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Inflation rebounds slightly

The city’s consumer price index (CPI) grew by 1.53 per cent year-on-year to 108.67 for the month of November, the latest data released yesterday by the Statistics and Census Service (DSEC) shows.
According to DSEC, the growth was attributable to higher parking space rentals, house management fees, increased charges for eating out, as well as rising prices of vehicles and vegetables.
Food & non-alcoholic beverages, the largest section of domestic expenses, recorded a 2.09 per cent year-on-year increase in average prices compared to the same month last year, while alcoholic beverages & tobacco, education and transport rose by 7.47 per cent, 7.38 per cent and 6.7 per cent year-on-year, respectively. However, the price indexes of communication and housing & fuels fell by 2.02 per cent and 1.36 per cent year-on-year.
The CPI-A (108.76) and CPI-B (107.95) rose by 1.38 per cent and 2.76 per cent respectively year-on-year, according to the DSEC data. The CPI-A refers to households with an average monthly expenditure of MOP10,000 (US$1,251) to MOP29,999, about half of all households, while the CPI-B relates to households with an average monthly expenditure of MOP30,000 to MOP54,999, around 30 per cent of all households.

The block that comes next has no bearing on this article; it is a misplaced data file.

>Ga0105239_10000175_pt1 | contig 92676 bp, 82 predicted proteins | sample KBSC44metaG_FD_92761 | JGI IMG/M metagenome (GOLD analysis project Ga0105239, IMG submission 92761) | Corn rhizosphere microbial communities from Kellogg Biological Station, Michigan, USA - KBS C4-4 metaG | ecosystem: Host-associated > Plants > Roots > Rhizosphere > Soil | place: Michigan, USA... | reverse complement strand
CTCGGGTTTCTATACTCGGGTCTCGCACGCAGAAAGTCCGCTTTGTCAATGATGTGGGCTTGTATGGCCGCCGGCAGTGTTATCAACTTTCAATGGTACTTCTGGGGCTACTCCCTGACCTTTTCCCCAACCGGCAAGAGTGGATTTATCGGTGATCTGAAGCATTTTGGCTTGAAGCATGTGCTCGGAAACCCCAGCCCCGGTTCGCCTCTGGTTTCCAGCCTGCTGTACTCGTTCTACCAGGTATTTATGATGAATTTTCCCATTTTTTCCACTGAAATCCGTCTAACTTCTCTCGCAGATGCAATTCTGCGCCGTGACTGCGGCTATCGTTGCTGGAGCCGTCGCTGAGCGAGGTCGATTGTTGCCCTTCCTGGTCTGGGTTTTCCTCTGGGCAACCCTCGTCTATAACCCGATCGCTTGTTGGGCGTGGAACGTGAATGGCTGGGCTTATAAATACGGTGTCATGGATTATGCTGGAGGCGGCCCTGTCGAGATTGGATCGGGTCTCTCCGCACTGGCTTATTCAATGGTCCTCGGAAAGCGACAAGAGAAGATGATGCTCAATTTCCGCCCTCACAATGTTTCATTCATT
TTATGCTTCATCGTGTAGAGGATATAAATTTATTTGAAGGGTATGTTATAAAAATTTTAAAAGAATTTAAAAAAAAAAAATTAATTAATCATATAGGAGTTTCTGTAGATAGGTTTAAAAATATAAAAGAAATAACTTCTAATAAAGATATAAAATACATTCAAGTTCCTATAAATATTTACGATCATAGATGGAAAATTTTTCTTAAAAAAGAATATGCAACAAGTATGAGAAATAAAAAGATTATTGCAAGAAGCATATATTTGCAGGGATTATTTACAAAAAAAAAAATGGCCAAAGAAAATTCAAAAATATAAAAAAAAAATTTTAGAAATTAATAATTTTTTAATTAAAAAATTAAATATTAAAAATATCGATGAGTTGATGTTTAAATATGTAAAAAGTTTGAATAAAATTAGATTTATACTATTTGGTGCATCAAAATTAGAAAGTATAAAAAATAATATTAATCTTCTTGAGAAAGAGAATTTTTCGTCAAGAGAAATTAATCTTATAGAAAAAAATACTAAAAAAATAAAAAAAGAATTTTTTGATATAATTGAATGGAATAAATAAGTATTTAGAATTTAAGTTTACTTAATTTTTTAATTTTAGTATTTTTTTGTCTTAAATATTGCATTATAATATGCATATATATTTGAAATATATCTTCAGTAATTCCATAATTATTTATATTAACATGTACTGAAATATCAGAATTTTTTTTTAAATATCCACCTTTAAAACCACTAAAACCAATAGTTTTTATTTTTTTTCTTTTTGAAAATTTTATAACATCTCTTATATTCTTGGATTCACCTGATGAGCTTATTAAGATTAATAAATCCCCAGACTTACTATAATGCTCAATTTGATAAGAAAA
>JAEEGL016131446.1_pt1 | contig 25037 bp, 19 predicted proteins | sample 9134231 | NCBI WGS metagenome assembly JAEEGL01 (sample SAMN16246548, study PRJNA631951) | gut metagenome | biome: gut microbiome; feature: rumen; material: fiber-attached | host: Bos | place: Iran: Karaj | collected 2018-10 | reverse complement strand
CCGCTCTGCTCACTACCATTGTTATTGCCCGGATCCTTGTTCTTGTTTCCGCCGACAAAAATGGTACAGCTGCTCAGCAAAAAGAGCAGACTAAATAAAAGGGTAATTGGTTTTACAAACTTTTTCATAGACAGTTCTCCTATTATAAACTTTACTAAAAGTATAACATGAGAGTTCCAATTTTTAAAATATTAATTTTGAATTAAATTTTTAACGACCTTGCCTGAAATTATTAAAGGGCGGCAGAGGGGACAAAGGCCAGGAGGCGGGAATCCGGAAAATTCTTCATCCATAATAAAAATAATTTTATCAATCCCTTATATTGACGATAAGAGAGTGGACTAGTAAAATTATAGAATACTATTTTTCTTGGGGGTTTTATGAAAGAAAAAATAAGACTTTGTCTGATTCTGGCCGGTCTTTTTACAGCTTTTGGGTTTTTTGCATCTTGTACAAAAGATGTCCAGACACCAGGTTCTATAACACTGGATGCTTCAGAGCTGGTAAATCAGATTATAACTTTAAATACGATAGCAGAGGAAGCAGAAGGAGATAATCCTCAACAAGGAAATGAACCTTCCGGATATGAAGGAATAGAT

On a month-on-month comparison, November’s consumer prices increased by 0.29 per cent, driven by increases in the price indexes of clothing & footwear and health, up by 3.68 per cent and 1.24 per cent month-on-month, due to the arrival of winter clothing and higher charges for out-patient services, respectively.
On the other hand, lower charges for package tours led the price index of recreation & culture to fall by 0.97 per cent month-on-month.
For the first eleven months of the year, the average composite CPI recorded an increase of 2.46 per cent, compared to the same period last year.
For the twelve months ended November, the average composite CPI grew by 2.56 per cent from the previous period. In particular, the price index of alcoholic beverages & tobacco surged by 24.25 per cent period-to-period, while those of education and transport also jumped by 8.53 per cent and 6.81 per cent period-to-period, respectively.